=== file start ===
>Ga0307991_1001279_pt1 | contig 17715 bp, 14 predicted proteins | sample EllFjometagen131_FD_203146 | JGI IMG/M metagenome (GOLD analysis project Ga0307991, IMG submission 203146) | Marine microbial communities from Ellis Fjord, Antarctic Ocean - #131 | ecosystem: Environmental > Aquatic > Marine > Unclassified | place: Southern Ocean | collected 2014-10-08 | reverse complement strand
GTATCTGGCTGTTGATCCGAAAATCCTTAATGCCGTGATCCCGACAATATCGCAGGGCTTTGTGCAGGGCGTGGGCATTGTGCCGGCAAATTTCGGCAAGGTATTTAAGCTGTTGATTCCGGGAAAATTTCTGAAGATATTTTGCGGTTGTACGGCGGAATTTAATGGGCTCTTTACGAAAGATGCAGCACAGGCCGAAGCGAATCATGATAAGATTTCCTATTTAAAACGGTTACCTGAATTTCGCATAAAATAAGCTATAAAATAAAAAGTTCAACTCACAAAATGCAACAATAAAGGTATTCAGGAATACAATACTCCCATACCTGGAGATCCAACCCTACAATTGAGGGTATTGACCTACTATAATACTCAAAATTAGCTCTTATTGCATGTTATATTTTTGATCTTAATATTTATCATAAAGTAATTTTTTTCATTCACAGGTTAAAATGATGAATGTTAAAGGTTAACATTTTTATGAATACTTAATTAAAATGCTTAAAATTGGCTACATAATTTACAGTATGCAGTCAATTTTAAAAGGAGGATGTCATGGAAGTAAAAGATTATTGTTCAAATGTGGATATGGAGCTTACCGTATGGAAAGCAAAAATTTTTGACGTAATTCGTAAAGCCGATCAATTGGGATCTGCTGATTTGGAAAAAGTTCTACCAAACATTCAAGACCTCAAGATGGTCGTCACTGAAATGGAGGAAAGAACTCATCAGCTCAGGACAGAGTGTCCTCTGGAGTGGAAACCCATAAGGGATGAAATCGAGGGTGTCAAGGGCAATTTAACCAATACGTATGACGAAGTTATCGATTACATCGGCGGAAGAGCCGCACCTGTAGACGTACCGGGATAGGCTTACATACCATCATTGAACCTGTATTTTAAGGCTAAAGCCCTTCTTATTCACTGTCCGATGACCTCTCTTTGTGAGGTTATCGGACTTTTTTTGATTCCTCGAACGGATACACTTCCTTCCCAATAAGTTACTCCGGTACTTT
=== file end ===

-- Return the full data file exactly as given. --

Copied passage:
>Ga0307991_1001279_pt1 | contig 17715 bp, 14 predicted proteins | sample EllFjometagen131_FD_203146 | JGI IMG/M metagenome (GOLD analysis project Ga0307991, IMG submission 203146) | Marine microbial communities from Ellis Fjord, Antarctic Ocean - #131 | ecosystem: Environmental > Aquatic > Marine > Unclassified | place: Southern Ocean | collected 2014-10-08 | reverse complement strand
GTATCTGGCTGTTGATCCGAAAATCCTTAATGCCGTGATCCCGACAATATCGCAGGGCTTTGTGCAGGGCGTGGGCATTGTGCCGGCAAATTTCGGCAAGGTATTTAAGCTGTTGATTCCGGGAAAATTTCTGAAGATATTTTGCGGTTGTACGGCGGAATTTAATGGGCTCTTTACGAAAGATGCAGCACAGGCCGAAGCGAATCATGATAAGATTTCCTATTTAAAACGGTTACCTGAATTTCGCATAAAATAAGCTATAAAATAAAAAGTTCAACTCACAAAATGCAACAATAAAGGTATTCAGGAATACAATACTCCCATACCTGGAGATCCAACCCTACAATTGAGGGTATTGACCTACTATAATACTCAAAATTAGCTCTTATTGCATGTTATATTTTTGATCTTAATATTTATCATAAAGTAATTTTTTTCATTCACAGGTTAAAATGATGAATGTTAAAGGTTAACATTTTTATGAATACTTAATTAAAATGCTTAAAATTGGCTACATAATTTACAGTATGCAGTCAATTTTAAAAGGAGGATGTCATGGAAGTAAAAGATTATTGTTCAAATGTGGATATGGAGCTTACCGTATGGAAAGCAAAAATTTTTGACGTAATTCGTAAAGCCGATCAATTGGGATCTGCTGATTTGGAAAAAGTTCTACCAAACATTCAAGACCTCAAGATGGTCGTCACTGAAATGGAGGAAAGAACTCATCAGCTCAGGACAGAGTGTCCTCTGGAGTGGAAACCCATAAGGGATGAAATCGAGGGTGTCAAGGGCAATTTAACCAATACGTATGACGAAGTTATCGATTACATCGGCGGAAGAGCCGCACCTGTAGACGTACCGGGATAGGCTTACATACCATCATTGAACCTGTATTTTAAGGCTAAAGCCCTTCTTATTCACTGTCCGATGACCTCTCTTTGTGAGGTTATCGGACTTTTTTTGATTCCTCGAACGGATACACTTCCTTCCCAATAAGTTACTCCGGTACTTT